It was over two months ago that you published an issue of Forefront focused on gun violence.
It was a helpful edition of the magazine, and I appreciated the chance to read it.
While I found myself concurring with many of the arguments for increased gun regulation, I was especially appreciative of Mitch Roob’s exhortation that “Gun owners should step up to help solve gun violence.”
We are a nation that depends on the self-regulation of so many of our industries, and it seems helpful to encourage gun owners not simply to champion their rights, but also to take the lead in addressing the problems that go along with the easy access to guns in our society.
However, the one set of ideas Mr. Roob proposes—“stop glorifying gun violence in movies ... [and] teach our youth ways to resolve problems with words rather than guns, and seek additional services for those who suffer with mental illness”—seems rather hollow and off topic.
None of those are steps specifically within the reach of gun owners to accomplish.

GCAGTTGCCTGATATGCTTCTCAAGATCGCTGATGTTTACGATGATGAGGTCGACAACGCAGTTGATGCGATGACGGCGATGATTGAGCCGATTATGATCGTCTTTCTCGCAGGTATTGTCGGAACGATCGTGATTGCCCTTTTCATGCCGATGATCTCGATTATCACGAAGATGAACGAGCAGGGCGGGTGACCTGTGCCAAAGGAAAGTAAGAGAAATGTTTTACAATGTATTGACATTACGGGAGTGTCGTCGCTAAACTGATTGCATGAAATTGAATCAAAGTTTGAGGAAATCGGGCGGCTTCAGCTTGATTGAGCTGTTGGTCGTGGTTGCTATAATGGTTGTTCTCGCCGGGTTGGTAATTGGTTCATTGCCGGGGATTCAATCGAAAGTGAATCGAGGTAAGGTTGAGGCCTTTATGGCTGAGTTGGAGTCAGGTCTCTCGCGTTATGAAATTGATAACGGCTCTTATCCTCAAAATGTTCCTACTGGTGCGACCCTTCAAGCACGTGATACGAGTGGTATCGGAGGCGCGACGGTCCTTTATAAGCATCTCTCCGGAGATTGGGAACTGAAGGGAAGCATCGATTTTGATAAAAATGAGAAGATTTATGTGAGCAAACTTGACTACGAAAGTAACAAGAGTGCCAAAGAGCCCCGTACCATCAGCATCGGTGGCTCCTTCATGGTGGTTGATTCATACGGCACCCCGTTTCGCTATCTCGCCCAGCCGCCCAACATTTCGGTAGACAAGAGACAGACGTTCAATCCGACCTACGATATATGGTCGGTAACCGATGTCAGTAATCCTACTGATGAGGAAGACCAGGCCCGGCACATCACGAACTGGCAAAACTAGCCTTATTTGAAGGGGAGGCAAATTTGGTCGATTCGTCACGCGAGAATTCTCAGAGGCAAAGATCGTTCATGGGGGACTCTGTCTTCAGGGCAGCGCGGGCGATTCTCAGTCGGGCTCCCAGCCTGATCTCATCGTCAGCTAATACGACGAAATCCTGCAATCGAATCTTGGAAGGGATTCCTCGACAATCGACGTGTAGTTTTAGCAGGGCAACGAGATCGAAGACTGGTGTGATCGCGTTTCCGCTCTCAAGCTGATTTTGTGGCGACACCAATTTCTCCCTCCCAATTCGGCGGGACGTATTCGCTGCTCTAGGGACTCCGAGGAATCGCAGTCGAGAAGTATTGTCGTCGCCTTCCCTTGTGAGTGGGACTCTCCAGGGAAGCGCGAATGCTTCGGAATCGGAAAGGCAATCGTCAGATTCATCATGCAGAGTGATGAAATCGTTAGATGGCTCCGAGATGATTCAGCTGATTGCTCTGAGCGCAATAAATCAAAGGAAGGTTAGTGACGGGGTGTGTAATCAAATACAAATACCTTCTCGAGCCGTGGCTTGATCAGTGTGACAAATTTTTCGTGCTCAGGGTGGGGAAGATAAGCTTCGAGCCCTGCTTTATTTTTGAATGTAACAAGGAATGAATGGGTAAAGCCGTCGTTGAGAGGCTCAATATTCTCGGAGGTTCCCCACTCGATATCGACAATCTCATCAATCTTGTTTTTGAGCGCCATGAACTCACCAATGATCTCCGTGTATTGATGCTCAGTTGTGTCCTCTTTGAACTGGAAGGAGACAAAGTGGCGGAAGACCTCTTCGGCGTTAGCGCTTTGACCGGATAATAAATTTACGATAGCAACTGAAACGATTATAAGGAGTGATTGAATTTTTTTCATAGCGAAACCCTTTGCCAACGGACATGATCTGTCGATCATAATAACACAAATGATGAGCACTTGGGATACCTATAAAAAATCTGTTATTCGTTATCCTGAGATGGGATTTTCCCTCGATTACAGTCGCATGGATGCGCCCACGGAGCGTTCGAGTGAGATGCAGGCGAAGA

The first is something Hollywood (not gun owners) needs to embrace; the second is something which has always been an emphasis in schools and churches (not necessarily the task of gun owners, as a class); and the third is already on the table, and is something gun owners seem to be calling for as an alternative to gun regulation, but not as something gun owners themselves can do anything about.
What if, instead, the NRA began to use its platform, not merely to lobby Congress for preserved Second Amendment rights, but to lobby its own membership?
What if the NRA was pressed to lead the way in developing a new culture of gun ownership ethics, with NRA-led shaming of the boisterous, irresponsible, and dangerous gun practices that give a bad name to the movement and feed the rising violence of our communities?
I love the direction Mr. Roob is pointing in the title of his article; I just wish that the body of the article actually offered some concrete recommendations to back it up.